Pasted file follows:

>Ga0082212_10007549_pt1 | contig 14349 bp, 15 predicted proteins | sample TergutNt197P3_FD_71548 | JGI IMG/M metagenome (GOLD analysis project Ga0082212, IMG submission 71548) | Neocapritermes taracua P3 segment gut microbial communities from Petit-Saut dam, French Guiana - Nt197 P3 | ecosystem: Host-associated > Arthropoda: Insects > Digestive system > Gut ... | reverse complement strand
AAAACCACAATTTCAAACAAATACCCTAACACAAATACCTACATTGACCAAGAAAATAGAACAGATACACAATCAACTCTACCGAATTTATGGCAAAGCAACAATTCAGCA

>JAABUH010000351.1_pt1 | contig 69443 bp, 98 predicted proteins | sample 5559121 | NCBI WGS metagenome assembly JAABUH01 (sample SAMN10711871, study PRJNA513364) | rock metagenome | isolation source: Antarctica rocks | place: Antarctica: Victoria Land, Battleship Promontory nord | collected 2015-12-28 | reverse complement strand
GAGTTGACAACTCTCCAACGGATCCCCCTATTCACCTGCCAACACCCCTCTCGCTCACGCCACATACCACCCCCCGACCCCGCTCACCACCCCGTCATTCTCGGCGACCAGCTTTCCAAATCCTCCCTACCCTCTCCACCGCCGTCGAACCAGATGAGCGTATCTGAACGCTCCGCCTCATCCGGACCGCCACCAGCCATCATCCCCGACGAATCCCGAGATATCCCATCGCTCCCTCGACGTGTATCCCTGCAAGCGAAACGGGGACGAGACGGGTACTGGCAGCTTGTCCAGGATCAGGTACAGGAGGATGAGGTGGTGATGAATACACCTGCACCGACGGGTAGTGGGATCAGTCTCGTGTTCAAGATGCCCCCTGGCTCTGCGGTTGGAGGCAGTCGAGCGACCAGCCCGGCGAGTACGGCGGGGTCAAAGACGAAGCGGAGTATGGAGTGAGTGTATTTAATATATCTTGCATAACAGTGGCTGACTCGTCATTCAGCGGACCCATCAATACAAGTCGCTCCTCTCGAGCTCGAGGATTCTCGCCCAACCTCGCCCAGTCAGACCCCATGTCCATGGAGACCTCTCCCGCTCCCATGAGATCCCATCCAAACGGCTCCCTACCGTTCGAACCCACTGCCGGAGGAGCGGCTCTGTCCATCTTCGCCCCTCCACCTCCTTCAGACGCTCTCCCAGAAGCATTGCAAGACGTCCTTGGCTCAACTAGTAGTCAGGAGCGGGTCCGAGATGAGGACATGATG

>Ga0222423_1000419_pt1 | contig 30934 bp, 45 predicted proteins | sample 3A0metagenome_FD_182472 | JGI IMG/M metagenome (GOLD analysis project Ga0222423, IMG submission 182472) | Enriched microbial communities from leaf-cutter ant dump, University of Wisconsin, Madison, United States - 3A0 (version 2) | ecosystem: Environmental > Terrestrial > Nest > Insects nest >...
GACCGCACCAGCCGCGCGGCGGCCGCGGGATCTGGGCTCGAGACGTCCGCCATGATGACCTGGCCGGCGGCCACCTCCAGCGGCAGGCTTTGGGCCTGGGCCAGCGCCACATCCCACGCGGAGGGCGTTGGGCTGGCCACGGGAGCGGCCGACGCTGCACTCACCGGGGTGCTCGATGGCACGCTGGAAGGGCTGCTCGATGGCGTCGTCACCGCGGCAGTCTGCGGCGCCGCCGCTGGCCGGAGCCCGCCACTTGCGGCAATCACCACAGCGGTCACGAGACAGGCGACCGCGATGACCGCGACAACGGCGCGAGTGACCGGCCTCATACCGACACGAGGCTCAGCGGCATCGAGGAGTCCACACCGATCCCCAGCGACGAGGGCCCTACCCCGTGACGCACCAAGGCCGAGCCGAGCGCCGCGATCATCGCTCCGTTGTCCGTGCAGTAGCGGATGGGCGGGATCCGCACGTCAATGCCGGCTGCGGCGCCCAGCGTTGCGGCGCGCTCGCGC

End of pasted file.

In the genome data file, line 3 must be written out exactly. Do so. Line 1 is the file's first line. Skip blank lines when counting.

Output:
>JAABUH010000351.1_pt1 | contig 69443 bp, 98 predicted proteins | sample 5559121 | NCBI WGS metagenome assembly JAABUH01 (sample SAMN10711871, study PRJNA513364) | rock metagenome | isolation source: Antarctica rocks | place: Antarctica: Victoria Land, Battleship Promontory nord | collected 2015-12-28 | reverse complement strand